The Month That Was – November 1866

All articles originally appeared in the Oshawa Vindicator

November 7, 1866, Page 2
Gold discoveries – gold has been discovered in some quantities in the Township of Madoc, back of Belleville.  St. Wm. Logan does not promise any large quantities but the people do not put much faith in his predictions.  Land upon which gold indications have been discovered has been sold at a tremendous price.

A Narrow Escape – on Monday last, Mr. Wm. Hezzelwood, of East Whitby, bad a narrow esacpe from being shot.  Accompanied by his nephew and son, he went out for the purpose of shooting rabbits.  As the nephew who was in the rear of the others, was crossing a fence, it gave way with him and threw him to the ground.  The concussion discharged the gun.  A portion of the charge grazed the side of the head of Mr. Hezzelwood, whilst his little boy was slightly wounded in the thigh by another portion.

November 7, 1866, page 1

Mr. Carswell in Philadelphia – the following is an extract of a letter from a resident of Philadelphia, dated October 28th. We are glad to see that Mr. Carswell is likely to obtain a reputation in the city of Brotherly Love equal that he enjoys in the other cities of the Union which he has visited: – “Mr. Carswell lectured last Tuesday evening here.  The audience were perfectly delighted, and say he can scarcely be excelled by Gough, who is considered here to be the finest lecturer of the day.  All he wants to be his equal is the reputation.”

November 14, 1866, Page 2
The United States Government is about to advertise for tenders for iron headstones to place over the graves of Federal soldiers who was killed or died of disease during the late war – The number required is a fearful 475,000.

Canadian residents in the States are being served with notices to quit on or before the 5th of December, by order of the Fenian Brotherhood, on pain of death.

Victor Hugo is writing a history of England.  The work, which will contain all the events of the second half of the eighteenth century, is not expected to be ready before the beginning of next year.

November 14, 1866, page 3

Burned – Early on the morning of Friday last, the mill of Mr. Henry Bickle, known as the ‘Old Starr Mills,’ situated in the 6th concession of Whitby, was burned to the ground.  The miller was in the mill until after eleven p.m., and then as far as he could discover all was safe. It is supposed to have originated from the stove pipe. The mill was wholly destroyed.  Mr. Bickle was insured for $4,000, about half the loss.  The wheat in the mill, amounting to six thousand bushels, belonged to Messrs. Gibbs & Brother. They were partially insured, their loss will probably be $4,000.

When is Thanksgiving Day? – It seems very strange that the Governor has not yet proclaimed a Thanksgiving Day for the present year.  There surely never was a year during which we as a people here received greater cause to be thankful. Three times have we been threatened with lawless invasion, and still we are saved from the devastations of war.  The dryness of the spring, the coolness of the summer, and the wet weather of the harvest threatened to destroy our crops, but out barns are filled plenty. Cholera has afflicted nearly every other nation, whilst we have been mercifully spared. Add to these the opening of a market after the abolition of the Reciprocity Treaty, the good prices obtained for our produce, the preservation of the land from internal dissentions, and we have a year which God has marked by a great display of his Providential care and goodness towards us.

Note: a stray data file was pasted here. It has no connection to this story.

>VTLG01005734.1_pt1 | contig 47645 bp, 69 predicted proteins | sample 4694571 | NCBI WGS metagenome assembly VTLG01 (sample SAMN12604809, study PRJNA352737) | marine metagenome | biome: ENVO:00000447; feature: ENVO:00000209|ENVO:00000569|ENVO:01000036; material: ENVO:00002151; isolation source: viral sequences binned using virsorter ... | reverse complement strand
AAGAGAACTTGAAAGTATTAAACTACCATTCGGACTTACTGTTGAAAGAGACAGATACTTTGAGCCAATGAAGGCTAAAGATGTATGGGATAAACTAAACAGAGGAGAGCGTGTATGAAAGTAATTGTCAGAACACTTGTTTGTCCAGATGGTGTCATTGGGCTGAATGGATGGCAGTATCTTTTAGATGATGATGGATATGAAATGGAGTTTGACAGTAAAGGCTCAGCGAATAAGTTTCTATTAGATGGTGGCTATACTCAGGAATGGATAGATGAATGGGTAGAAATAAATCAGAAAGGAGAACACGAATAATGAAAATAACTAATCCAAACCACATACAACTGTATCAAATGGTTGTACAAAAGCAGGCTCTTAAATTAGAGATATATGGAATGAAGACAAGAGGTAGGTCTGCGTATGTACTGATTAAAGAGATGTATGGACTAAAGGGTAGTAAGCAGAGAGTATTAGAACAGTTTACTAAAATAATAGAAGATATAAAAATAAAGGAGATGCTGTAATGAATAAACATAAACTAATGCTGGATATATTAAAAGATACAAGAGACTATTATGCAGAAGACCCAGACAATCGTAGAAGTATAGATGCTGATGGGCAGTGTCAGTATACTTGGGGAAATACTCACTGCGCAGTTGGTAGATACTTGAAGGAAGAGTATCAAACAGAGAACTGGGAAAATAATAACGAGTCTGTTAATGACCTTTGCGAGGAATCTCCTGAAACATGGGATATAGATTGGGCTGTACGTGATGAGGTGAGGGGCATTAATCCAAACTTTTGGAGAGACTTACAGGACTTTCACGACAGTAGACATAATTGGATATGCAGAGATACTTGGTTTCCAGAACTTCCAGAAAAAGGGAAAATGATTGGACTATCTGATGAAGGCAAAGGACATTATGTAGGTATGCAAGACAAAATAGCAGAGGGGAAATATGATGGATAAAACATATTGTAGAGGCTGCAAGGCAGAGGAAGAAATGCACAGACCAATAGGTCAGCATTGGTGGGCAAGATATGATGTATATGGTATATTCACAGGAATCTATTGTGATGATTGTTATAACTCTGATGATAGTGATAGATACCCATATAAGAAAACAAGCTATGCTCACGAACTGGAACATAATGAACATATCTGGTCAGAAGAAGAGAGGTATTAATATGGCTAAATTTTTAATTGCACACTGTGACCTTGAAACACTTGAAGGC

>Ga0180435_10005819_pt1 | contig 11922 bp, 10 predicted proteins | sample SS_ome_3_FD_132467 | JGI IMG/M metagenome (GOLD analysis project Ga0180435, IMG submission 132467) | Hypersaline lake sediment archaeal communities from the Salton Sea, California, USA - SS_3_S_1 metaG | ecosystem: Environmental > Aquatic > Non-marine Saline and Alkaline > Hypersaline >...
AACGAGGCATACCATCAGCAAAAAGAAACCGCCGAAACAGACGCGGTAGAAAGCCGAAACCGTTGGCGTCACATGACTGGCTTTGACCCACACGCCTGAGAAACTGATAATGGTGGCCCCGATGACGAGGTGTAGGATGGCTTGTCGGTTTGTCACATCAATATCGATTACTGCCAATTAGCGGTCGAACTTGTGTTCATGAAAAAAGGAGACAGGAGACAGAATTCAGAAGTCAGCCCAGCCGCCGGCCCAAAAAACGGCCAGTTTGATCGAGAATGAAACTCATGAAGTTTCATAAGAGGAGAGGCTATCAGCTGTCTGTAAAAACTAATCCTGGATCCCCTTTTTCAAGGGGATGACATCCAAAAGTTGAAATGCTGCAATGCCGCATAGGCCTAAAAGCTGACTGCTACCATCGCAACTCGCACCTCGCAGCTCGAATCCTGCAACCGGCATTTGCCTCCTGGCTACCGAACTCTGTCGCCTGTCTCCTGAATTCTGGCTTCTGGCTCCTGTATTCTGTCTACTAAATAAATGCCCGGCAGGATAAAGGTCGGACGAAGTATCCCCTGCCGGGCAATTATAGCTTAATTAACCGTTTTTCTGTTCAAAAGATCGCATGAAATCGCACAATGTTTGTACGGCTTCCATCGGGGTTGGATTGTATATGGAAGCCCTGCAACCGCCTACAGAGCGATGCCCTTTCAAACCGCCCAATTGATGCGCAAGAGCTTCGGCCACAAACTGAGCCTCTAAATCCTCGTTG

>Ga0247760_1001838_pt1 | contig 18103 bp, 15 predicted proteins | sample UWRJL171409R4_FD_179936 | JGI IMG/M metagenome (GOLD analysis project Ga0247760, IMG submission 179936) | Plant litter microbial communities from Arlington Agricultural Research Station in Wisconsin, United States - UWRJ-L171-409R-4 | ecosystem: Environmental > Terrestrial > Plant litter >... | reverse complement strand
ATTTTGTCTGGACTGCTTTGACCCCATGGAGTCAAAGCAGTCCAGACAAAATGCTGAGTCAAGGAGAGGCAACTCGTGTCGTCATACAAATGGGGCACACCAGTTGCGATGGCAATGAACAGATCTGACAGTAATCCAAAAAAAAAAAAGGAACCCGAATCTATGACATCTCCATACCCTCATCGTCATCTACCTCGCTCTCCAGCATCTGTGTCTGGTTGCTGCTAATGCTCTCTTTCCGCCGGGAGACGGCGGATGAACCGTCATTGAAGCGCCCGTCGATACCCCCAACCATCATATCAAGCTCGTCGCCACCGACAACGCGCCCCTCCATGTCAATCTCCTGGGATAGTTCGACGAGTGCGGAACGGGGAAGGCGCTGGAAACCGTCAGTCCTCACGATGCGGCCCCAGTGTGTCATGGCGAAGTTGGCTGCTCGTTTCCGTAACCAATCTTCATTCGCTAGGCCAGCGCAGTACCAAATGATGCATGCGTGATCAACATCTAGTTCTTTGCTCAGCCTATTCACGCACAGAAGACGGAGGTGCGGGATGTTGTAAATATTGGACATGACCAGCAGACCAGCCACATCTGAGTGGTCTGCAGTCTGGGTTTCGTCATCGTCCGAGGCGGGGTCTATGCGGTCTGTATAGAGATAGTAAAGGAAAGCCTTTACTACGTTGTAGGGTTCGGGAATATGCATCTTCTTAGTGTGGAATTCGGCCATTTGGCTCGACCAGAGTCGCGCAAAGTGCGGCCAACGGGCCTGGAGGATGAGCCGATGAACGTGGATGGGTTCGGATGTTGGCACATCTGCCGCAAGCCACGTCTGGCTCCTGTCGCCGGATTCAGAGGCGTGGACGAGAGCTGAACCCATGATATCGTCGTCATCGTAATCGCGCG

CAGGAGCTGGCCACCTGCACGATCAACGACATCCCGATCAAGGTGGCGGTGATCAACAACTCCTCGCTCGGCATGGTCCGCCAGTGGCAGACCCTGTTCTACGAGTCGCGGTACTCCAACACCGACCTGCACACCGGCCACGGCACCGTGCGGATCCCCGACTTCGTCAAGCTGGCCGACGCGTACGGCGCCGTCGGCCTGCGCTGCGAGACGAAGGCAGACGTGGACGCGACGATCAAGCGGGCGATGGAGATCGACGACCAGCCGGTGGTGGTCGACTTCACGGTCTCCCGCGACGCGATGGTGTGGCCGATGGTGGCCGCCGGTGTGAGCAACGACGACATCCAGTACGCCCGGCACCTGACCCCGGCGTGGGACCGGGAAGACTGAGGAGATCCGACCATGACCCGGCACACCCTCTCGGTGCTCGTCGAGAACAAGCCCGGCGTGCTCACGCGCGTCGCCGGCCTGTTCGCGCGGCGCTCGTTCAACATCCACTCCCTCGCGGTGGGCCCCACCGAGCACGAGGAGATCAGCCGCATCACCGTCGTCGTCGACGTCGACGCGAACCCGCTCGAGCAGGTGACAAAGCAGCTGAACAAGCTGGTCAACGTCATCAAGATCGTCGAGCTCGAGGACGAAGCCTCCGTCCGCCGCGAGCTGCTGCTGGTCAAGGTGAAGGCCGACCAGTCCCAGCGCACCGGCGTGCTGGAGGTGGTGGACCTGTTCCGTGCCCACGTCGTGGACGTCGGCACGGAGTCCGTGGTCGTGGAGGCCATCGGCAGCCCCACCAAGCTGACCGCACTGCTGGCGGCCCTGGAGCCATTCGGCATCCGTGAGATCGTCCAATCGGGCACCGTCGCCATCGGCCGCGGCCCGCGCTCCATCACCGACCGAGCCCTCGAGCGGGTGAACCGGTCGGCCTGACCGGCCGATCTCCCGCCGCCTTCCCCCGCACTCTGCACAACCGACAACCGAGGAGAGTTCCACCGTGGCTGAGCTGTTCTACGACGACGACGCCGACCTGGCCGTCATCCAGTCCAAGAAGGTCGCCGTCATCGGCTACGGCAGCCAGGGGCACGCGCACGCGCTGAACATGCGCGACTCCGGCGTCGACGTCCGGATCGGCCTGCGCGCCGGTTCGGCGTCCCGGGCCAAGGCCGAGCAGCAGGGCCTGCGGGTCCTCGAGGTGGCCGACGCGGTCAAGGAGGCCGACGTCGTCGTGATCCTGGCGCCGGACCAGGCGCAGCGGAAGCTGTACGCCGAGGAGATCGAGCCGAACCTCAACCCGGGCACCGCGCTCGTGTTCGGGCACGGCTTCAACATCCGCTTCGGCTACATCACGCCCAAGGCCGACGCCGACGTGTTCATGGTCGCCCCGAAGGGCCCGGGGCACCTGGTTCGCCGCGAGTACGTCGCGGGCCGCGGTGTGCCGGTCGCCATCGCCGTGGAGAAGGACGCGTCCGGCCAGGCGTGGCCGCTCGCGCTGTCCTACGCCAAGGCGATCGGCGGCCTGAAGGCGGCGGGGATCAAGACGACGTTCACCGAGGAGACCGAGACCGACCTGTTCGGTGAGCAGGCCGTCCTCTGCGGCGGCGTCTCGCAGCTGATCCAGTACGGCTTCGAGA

November 14, 1866, page 4

Dedication of a New Church – The Ebenezer Bible Christian Church, situated on the 1st Con, Darlington, was dedicated on the Sabbath last.  On Monday a tea meeting was held which was largely attended.  $116 was realized which was placed to the benefit of the building fund. A subscription list was afterwards circulated when, a sufficient amount was obtained to entirely free the Church. The cost of the church was about $2,000.

November 21, 1866, Page 2
The Columbus Rifles – The match for the medal presented to the company by the people of East Whitby, was shot on Saturday last.  The attendance of members was good, although the day “was most unpromising.” The average shooting was very fair. The medal was won by Private G. Greenwell, with a score of twenty four points, and the money prizes, the first was taken by Private Smith, and the second by Corporal Portcous.

Petty Thieving Again – Last week as Mr. [Pake] was lighting the lamps of the Town Hall, for the Drill Association, he left the room for a few minutes, and when he returned he found that some person had entered and made off with two of the lamps. The boards about the Skating Rink have been gradually disappearing for some time past, but not content with this some person last week broke open the house, stole a lamp, all the lamp chimneys and every length of stovepipe.  What with incendiary fires, and petty thieving, the council will have to employ a detective – The rewards which have been offered during the last few weeks would yield a sharp man a good remuneration for this season.

November 21, 1866, page 3

November 28, 1866, Page 2
JH Surratt, the alleged accomplice in the murder of President Lincoln, was discovered serving in the Papal Zouaves, under the name of John Watson.  He was arrested upon a demand of Gen. King, but afterwards ran the guard, leaped over a precipice, and escaped into Italian territory. The Italian authorities are on the alert, and are endeavouring to re-capture him.

Nova Scotia anti-confederation papers point exultingly to the fact that a portion of Liverpool where thieves and other bad characters congregate is called “Upper Canada.”

Birth – In Oshawa, on the 22nd inst., the wife of Cornelius Robinson, of a son.

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